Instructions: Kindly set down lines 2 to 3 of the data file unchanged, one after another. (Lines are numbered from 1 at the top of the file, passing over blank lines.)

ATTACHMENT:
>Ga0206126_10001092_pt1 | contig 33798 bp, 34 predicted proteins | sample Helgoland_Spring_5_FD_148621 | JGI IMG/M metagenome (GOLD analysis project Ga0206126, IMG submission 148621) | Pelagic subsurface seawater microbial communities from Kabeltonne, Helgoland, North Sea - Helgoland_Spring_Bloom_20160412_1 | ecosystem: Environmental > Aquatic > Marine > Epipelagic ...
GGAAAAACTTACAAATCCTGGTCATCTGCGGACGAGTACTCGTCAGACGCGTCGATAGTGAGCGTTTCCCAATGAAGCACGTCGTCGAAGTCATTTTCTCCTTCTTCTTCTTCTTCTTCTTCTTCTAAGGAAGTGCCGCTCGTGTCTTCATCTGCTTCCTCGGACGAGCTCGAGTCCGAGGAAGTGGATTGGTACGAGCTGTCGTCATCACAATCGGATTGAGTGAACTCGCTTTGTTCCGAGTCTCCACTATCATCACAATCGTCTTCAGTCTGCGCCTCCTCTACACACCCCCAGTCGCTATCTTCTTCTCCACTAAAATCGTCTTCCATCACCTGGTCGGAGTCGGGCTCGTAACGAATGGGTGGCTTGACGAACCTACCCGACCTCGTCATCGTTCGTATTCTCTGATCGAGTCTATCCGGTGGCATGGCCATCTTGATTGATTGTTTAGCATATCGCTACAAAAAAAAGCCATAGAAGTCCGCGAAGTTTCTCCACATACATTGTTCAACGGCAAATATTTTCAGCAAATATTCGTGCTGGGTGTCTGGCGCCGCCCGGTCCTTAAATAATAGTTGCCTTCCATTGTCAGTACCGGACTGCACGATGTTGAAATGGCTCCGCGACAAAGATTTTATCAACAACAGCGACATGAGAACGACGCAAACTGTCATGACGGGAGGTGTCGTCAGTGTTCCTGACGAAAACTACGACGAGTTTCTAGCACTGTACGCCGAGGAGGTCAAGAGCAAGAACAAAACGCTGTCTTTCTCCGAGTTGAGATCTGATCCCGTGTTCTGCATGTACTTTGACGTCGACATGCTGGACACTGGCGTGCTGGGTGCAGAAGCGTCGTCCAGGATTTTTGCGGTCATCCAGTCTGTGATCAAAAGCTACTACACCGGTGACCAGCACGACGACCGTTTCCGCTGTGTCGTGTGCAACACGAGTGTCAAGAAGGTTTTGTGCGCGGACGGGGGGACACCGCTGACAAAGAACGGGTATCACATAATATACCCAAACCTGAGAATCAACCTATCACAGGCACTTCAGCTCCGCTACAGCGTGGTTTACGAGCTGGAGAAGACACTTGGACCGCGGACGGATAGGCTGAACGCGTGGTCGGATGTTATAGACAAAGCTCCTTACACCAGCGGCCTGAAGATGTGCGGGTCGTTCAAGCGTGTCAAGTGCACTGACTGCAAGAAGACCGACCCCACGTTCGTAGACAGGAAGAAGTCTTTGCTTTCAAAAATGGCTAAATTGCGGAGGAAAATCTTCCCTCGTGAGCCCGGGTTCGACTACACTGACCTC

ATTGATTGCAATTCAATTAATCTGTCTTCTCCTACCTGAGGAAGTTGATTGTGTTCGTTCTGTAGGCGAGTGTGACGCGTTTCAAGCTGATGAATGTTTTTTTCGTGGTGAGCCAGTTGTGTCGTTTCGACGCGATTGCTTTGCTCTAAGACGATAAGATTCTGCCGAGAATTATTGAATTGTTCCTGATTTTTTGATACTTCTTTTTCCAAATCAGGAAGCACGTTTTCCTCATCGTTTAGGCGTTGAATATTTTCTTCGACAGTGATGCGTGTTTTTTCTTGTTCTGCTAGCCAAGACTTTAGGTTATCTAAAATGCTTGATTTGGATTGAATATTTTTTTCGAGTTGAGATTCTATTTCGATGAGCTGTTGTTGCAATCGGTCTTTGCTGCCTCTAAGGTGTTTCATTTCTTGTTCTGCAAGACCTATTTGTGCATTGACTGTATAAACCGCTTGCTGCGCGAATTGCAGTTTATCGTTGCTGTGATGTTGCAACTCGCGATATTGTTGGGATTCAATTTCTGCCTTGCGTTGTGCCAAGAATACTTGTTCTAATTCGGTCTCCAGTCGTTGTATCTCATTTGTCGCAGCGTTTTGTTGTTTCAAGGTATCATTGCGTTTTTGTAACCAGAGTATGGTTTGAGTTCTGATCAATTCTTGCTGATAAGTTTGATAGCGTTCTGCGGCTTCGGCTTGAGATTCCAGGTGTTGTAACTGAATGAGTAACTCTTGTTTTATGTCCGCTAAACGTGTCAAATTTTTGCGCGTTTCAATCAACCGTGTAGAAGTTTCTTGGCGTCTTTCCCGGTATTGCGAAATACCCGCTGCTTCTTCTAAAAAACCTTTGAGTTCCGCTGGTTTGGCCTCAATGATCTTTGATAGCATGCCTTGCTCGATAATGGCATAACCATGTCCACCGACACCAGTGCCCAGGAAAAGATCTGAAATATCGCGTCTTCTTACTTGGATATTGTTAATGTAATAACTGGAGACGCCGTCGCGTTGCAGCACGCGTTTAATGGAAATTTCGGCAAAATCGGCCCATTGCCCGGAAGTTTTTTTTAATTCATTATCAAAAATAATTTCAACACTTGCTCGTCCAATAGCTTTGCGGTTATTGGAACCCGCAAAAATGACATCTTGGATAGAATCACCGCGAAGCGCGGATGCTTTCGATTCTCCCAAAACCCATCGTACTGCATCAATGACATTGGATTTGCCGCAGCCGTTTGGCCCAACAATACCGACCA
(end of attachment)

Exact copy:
GGAAAAACTTACAAATCCTGGTCATCTGCGGACGAGTACTCGTCAGACGCGTCGATAGTGAGCGTTTCCCAATGAAGCACGTCGTCGAAGTCATTTTCTCCTTCTTCTTCTTCTTCTTCTTCTTCTAAGGAAGTGCCGCTCGTGTCTTCATCTGCTTCCTCGGACGAGCTCGAGTCCGAGGAAGTGGATTGGTACGAGCTGTCGTCATCACAATCGGATTGAGTGAACTCGCTTTGTTCCGAGTCTCCACTATCATCACAATCGTCTTCAGTCTGCGCCTCCTCTACACACCCCCAGTCGCTATCTTCTTCTCCACTAAAATCGTCTTCCATCACCTGGTCGGAGTCGGGCTCGTAACGAATGGGTGGCTTGACGAACCTACCCGACCTCGTCATCGTTCGTATTCTCTGATCGAGTCTATCCGGTGGCATGGCCATCTTGATTGATTGTTTAGCATATCGCTACAAAAAAAAGCCATAGAAGTCCGCGAAGTTTCTCCACATACATTGTTCAACGGCAAATATTTTCAGCAAATATTCGTGCTGGGTGTCTGGCGCCGCCCGGTCCTTAAATAATAGTTGCCTTCCATTGTCAGTACCGGACTGCACGATGTTGAAATGGCTCCGCGACAAAGATTTTATCAACAACAGCGACATGAGAACGACGCAAACTGTCATGACGGGAGGTGTCGTCAGTGTTCCTGACGAAAACTACGACGAGTTTCTAGCACTGTACGCCGAGGAGGTCAAGAGCAAGAACAAAACGCTGTCTTTCTCCGAGTTGAGATCTGATCCCGTGTTCTGCATGTACTTTGACGTCGACATGCTGGACACTGGCGTGCTGGGTGCAGAAGCGTCGTCCAGGATTTTTGCGGTCATCCAGTCTGTGATCAAAAGCTACTACACCGGTGACCAGCACGACGACCGTTTCCGCTGTGTCGTGTGCAACACGAGTGTCAAGAAGGTTTTGTGCGCGGACGGGGGGACACCGCTGACAAAGAACGGGTATCACATAATATACCCAAACCTGAGAATCAACCTATCACAGGCACTTCAGCTCCGCTACAGCGTGGTTTACGAGCTGGAGAAGACACTTGGACCGCGGACGGATAGGCTGAACGCGTGGTCGGATGTTATAGACAAAGCTCCTTACACCAGCGGCCTGAAGATGTGCGGGTCGTTCAAGCGTGTCAAGTGCACTGACTGCAAGAAGACCGACCCCACGTTCGTAGACAGGAAGAAGTCTTTGCTTTCAAAAATGGCTAAATTGCGGAGGAAAATCTTCCCTCGTGAGCCCGGGTTCGACTACACTGACCTC

ATTGATTGCAATTCAATTAATCTGTCTTCTCCTACCTGAGGAAGTTGATTGTGTTCGTTCTGTAGGCGAGTGTGACGCGTTTCAAGCTGATGAATGTTTTTTTCGTGGTGAGCCAGTTGTGTCGTTTCGACGCGATTGCTTTGCTCTAAGACGATAAGATTCTGCCGAGAATTATTGAATTGTTCCTGATTTTTTGATACTTCTTTTTCCAAATCAGGAAGCACGTTTTCCTCATCGTTTAGGCGTTGAATATTTTCTTCGACAGTGATGCGTGTTTTTTCTTGTTCTGCTAGCCAAGACTTTAGGTTATCTAAAATGCTTGATTTGGATTGAATATTTTTTTCGAGTTGAGATTCTATTTCGATGAGCTGTTGTTGCAATCGGTCTTTGCTGCCTCTAAGGTGTTTCATTTCTTGTTCTGCAAGACCTATTTGTGCATTGACTGTATAAACCGCTTGCTGCGCGAATTGCAGTTTATCGTTGCTGTGATGTTGCAACTCGCGATATTGTTGGGATTCAATTTCTGCCTTGCGTTGTGCCAAGAATACTTGTTCTAATTCGGTCTCCAGTCGTTGTATCTCATTTGTCGCAGCGTTTTGTTGTTTCAAGGTATCATTGCGTTTTTGTAACCAGAGTATGGTTTGAGTTCTGATCAATTCTTGCTGATAAGTTTGATAGCGTTCTGCGGCTTCGGCTTGAGATTCCAGGTGTTGTAACTGAATGAGTAACTCTTGTTTTATGTCCGCTAAACGTGTCAAATTTTTGCGCGTTTCAATCAACCGTGTAGAAGTTTCTTGGCGTCTTTCCCGGTATTGCGAAATACCCGCTGCTTCTTCTAAAAAACCTTTGAGTTCCGCTGGTTTGGCCTCAATGATCTTTGATAGCATGCCTTGCTCGATAATGGCATAACCATGTCCACCGACACCAGTGCCCAGGAAAAGATCTGAAATATCGCGTCTTCTTACTTGGATATTGTTAATGTAATAACTGGAGACGCCGTCGCGTTGCAGCACGCGTTTAATGGAAATTTCGGCAAAATCGGCCCATTGCCCGGAAGTTTTTTTTAATTCATTATCAAAAATAATTTCAACACTTGCTCGTCCAATAGCTTTGCGGTTATTGGAACCCGCAAAAATGACATCTTGGATAGAATCACCGCGAAGCGCGGATGCTTTCGATTCTCCCAAAACCCATCGTACTGCATCAATGACATTGGATTTGCCGCAGCCGTTTGGCCCAACAATACCGACCA